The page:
View Online.  

A roundup of news and opinion in the industry. If you’d like to add your voice to the listings we choose each week, please don’t hesitate to send us a note.



From the New Yorker: The announcement that Bob Dylan will be given the Nobel Prize in Literature set off a predictable but not entirely pointless controversy. The questions posed by this latest Dylan coronation go deeper than the winner-takes-all cultural economy of the early twenty-first century. We are confronted, once again, with the intricately tangled relationship between words and music. What happens when they merge? How does the language of one affect the language of the other? When a sung text takes hold of us, which is the more active force?            


We Live In An Information Society, Not a Society of Culture
SwissInfo: Rodrigo Couto, Morges
Swiss conductor Charles Dutoit rarely gives interviews. But on the occasion of his 80th birthday, the Grammy-winner spoke to about a 55-year career that started with conducting at age 14, and what he hopes will be his legacy.

Why the 21st Century is the Most Exciting Time for Music

NewMusicBox: Frank J. Oteri
At only 16 years in, it’s still a bit presumptuous to make sweeping statements about the 21st century, but I’d like to posit a grand claim: our new century is the most exciting time to be making and listening to music.

What is the Philadelphia Orchestra's Future After the Strike? Peter Dobrin
The vision of the future, actually, is startlingly obvious: The orchestra must be critically unassailable when it is playing in Verizon or Carnegie halls. And at Capitolo Playground or in Camden, it must be forming deep connections between newbies and a great art form that is needed more than ever in noisy times.

The Prodigy Complex

Van: Hartmut Welscher
Since the time of Leopold Mozart, who dragged his son through the drawing rooms of Europe’s nobility like a trained monkey, the prodigal youngster has become a familiar, peculiar trope in classical music hagiography.

A Universal Music

NewMusicBox: Aakash Mittal
How is universal music possible? Is not music, like language, born of culture and environment? Is not each musical style a unique expression of place and experience?

Simón Bolívar Symphony Orchestra’s Evolution Raises Issues of Mission

New York Times: Anthony Tommasini
The decision to turn the Simón Bolívar orchestra pro, in a sense, may have been a miscalculation. For one thing, it raises expectations of excellence. When it was a student ensemble, it was easy to simply root for these inspired young musicians. But the music-making during these three recent programs, though exciting, was uneven, certainly not at the level the orchestra’s current status would call for.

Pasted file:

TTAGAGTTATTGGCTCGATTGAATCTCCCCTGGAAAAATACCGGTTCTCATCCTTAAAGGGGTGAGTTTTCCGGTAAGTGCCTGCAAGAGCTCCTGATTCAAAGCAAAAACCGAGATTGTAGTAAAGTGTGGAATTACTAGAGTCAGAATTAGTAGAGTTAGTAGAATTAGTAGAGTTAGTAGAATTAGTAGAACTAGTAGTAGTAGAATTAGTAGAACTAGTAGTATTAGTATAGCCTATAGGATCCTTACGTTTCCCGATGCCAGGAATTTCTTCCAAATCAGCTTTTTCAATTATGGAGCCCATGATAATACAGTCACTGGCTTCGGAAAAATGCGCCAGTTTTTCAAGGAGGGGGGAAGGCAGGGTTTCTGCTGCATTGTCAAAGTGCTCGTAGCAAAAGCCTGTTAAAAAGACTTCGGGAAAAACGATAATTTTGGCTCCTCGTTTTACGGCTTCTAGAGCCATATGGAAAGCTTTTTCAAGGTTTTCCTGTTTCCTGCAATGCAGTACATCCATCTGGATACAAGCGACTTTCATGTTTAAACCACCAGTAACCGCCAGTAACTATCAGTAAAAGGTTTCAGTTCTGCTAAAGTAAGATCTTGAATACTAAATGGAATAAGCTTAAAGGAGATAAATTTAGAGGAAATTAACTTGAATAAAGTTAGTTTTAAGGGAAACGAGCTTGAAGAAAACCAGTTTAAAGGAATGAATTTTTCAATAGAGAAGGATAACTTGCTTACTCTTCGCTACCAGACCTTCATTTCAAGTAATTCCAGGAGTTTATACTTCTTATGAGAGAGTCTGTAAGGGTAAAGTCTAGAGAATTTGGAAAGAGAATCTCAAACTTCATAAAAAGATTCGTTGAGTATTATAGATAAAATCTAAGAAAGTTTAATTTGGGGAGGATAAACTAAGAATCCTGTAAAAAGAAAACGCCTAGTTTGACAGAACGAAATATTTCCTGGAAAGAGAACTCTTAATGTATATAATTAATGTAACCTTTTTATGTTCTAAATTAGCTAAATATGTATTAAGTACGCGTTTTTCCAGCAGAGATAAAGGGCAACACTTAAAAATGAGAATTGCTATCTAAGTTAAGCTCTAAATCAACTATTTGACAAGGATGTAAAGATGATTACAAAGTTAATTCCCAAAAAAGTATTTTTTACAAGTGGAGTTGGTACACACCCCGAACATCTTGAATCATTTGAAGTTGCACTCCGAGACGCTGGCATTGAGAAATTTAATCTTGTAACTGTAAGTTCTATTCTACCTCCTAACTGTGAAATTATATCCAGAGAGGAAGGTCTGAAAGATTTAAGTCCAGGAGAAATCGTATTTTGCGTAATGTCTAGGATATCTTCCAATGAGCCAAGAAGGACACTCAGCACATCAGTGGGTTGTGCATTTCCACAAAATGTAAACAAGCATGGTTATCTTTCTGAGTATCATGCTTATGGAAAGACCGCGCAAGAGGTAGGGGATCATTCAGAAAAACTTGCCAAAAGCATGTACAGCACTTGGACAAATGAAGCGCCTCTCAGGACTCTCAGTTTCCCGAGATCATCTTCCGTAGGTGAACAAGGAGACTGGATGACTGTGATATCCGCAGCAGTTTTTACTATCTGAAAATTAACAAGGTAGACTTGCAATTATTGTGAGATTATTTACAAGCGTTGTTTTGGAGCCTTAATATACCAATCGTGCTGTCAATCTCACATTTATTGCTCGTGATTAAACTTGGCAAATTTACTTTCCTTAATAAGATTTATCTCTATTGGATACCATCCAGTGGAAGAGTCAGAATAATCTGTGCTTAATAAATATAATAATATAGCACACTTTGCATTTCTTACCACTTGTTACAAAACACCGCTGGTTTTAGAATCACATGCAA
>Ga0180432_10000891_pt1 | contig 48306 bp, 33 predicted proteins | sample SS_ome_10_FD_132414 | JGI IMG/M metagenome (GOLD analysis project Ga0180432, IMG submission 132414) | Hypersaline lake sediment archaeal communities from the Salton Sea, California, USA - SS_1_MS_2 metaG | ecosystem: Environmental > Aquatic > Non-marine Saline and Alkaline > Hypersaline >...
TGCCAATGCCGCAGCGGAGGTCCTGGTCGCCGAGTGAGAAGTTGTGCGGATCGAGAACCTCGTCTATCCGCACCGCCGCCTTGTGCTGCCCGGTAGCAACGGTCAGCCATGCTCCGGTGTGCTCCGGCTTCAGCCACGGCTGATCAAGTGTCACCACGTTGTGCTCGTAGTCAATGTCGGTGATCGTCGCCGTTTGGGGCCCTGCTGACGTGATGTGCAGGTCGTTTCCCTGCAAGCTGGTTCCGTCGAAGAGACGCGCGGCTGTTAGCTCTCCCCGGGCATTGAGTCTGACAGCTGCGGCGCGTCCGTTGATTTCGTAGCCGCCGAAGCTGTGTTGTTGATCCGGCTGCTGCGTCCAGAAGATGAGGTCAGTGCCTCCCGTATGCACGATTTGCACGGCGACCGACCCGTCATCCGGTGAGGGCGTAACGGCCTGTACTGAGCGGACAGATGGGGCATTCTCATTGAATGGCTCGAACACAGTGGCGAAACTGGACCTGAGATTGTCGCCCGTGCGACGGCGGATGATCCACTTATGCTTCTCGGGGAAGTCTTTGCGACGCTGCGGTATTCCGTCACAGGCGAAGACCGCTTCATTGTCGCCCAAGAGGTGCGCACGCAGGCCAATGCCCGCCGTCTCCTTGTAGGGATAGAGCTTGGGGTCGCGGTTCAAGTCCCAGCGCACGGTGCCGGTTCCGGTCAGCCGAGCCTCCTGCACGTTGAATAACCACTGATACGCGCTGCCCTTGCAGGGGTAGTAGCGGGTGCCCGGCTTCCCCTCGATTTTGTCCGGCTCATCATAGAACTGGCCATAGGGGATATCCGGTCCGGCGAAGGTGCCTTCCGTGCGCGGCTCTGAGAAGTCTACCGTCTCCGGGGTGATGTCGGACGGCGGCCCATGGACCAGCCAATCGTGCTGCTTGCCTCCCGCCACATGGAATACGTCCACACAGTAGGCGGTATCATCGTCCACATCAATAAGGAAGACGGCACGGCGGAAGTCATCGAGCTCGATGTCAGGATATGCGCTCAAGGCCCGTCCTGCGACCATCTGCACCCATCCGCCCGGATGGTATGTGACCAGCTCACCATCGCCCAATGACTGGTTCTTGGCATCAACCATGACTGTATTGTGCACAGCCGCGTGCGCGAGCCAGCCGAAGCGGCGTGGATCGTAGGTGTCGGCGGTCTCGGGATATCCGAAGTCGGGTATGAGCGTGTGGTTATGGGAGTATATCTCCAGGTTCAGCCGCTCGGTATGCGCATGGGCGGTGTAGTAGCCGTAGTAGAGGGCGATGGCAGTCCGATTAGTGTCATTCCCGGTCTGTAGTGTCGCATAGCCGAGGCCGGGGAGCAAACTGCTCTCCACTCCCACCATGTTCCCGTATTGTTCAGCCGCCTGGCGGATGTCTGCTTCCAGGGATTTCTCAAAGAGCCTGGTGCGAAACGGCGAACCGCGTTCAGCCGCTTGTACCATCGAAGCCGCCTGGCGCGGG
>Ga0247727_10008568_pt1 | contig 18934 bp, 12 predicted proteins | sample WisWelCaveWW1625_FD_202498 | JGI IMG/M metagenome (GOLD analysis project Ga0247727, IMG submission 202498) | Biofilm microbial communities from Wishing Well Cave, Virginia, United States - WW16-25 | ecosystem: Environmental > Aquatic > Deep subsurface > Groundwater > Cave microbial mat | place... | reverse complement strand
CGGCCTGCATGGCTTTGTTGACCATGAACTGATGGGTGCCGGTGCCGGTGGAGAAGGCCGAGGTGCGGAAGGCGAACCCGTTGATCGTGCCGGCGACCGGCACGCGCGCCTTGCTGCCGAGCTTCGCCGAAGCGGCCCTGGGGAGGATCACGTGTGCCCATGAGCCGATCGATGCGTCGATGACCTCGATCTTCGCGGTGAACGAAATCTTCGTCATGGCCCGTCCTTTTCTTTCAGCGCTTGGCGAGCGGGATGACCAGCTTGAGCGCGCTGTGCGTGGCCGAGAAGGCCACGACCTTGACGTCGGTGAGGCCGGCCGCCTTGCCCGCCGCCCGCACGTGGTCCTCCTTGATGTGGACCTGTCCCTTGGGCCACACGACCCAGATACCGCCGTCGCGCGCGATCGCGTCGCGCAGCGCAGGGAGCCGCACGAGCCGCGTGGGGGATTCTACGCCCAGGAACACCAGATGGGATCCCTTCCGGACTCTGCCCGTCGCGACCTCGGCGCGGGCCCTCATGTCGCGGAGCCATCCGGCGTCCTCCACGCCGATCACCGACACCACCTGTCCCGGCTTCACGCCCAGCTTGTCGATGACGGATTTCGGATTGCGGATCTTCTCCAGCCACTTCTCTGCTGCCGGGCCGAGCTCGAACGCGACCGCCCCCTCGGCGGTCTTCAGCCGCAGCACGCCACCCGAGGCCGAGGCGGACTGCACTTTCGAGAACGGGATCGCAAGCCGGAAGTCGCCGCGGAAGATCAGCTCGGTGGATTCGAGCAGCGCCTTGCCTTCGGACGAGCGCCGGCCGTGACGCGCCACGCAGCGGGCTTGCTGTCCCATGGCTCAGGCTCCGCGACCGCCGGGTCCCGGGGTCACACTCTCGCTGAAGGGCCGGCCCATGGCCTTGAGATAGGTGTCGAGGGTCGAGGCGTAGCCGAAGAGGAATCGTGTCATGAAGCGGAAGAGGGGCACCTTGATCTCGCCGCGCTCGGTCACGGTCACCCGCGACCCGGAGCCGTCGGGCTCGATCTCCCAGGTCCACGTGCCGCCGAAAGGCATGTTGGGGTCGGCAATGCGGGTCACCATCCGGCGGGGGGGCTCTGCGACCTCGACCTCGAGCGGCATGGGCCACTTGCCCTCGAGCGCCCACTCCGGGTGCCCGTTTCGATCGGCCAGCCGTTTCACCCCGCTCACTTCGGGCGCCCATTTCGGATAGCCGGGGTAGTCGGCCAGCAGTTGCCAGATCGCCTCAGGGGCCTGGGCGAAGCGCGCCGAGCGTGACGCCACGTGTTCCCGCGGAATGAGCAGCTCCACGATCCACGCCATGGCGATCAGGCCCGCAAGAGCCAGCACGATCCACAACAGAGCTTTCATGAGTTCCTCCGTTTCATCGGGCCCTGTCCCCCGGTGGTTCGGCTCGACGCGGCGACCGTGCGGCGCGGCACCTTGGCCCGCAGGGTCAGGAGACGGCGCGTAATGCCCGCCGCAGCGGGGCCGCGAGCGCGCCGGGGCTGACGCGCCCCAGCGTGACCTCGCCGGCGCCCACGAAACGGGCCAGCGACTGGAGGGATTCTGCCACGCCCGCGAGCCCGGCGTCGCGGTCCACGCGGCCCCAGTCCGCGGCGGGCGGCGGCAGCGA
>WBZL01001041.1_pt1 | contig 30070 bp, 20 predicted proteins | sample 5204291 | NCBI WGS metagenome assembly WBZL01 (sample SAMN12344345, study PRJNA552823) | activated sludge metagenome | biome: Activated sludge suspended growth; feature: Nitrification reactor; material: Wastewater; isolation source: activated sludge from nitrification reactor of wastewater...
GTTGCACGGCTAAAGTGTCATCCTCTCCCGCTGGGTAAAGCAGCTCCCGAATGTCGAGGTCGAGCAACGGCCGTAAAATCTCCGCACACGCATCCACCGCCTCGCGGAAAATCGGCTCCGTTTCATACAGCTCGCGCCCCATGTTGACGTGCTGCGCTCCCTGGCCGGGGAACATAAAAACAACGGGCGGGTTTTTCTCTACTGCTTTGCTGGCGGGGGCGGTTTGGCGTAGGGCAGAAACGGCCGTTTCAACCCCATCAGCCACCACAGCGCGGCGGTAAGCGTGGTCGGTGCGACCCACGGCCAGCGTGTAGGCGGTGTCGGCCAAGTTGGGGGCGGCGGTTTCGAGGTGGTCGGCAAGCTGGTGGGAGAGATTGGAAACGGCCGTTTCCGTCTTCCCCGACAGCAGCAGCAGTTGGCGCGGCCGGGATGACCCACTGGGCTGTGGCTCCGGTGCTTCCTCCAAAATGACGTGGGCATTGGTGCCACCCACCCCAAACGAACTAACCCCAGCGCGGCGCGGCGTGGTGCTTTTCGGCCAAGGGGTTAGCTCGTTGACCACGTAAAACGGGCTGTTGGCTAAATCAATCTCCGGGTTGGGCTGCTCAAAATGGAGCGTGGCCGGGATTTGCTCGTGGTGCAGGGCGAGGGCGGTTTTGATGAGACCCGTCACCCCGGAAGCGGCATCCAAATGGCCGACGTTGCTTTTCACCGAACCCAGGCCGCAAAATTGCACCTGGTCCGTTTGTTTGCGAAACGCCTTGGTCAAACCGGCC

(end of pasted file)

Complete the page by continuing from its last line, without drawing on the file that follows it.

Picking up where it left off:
David Bowie as Muse? Why One Composer Says So

New York Times: Allan Kozinn
A tribute to David Bowie, who died in January – and whom composer Glenn Branca described as “a kind of muse” – is the main draw on a program he will lead on Saturday at Roulette in Brooklyn.


ICE’s Founder, Claire Chase, Will Relinquish Leadership Role

NY Times: Michael Cooper
The group is about to embark on one of its biggest transitions yet: Ms. Chase is stepping down from her leadership position there to become, in her words, a member of the band, and to be able to devote more time to her blossoming career as a soloist.

Daniel Hope and San Francisco’s New Century Join in “Artistic Partnership”

San Francisco Classical Voice: Janos Gereben
Ever since the announcement by New Century Chamber Orchestra that its music director will leave at the end of the current season, the organization has been faced with Mission Impossible: replacing the irrepressible and — not to mince words — irreplaceable Nadja Salerno-Sonnenberg.

New York Phil Saves Contact! New-Music Series
New York Times: Michael Cooper
In an extraordinary step, Matthew VanBesien, Alan Gilbert, Jaap van Zweden, and Esa-Pekka Salonen step in to save the series.

Leonard Cohen Makes it Darker
New Yorker: David Remnick
At eighty-two, the troubadour has another album coming. Like him, it is obsessed with mortality, God-infused, and funny.

The U.S. Marine Band, America's Oldest Music Group
WQXR: Lucy Hatem
Music has been a part of America’s history since the very beginning. In fact, America’s oldest continuously active professional music organization predates Washington, D.C.

The Forensic Musicologist Musicians Call When Two Tunes Sound Alike
New York Times: Alex Marshall
Peter Oxendale, a onetime glam rocker (“We all have skeletons,” he says), is perhaps the world’s leading forensic musicologist, the person musicians call when they believe someone has ripped off their work. In a penthouse overlooking the English Channel, he analyzes songs, everything from pop hits to classical pieces, until he is sure there has been an infringement, or not.